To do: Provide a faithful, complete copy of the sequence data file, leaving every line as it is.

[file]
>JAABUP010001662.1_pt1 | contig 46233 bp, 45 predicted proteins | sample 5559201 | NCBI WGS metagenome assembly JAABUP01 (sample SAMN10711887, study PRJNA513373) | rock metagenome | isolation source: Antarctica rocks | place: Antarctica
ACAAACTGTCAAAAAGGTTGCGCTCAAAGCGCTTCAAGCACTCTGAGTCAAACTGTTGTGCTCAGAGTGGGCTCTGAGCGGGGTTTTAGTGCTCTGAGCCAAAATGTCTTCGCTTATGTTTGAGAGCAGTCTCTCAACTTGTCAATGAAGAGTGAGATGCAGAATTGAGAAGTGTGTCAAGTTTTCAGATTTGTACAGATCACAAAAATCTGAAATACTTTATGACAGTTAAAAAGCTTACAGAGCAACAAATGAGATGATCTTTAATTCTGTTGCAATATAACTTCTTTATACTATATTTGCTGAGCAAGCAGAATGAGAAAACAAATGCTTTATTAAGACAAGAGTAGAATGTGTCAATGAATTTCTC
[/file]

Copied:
>JAABUP010001662.1_pt1 | contig 46233 bp, 45 predicted proteins | sample 5559201 | NCBI WGS metagenome assembly JAABUP01 (sample SAMN10711887, study PRJNA513373) | rock metagenome | isolation source: Antarctica rocks | place: Antarctica
ACAAACTGTCAAAAAGGTTGCGCTCAAAGCGCTTCAAGCACTCTGAGTCAAACTGTTGTGCTCAGAGTGGGCTCTGAGCGGGGTTTTAGTGCTCTGAGCCAAAATGTCTTCGCTTATGTTTGAGAGCAGTCTCTCAACTTGTCAATGAAGAGTGAGATGCAGAATTGAGAAGTGTGTCAAGTTTTCAGATTTGTACAGATCACAAAAATCTGAAATACTTTATGACAGTTAAAAAGCTTACAGAGCAACAAATGAGATGATCTTTAATTCTGTTGCAATATAACTTCTTTATACTATATTTGCTGAGCAAGCAGAATGAGAAAACAAATGCTTTATTAAGACAAGAGTAGAATGTGTCAATGAATTTCTC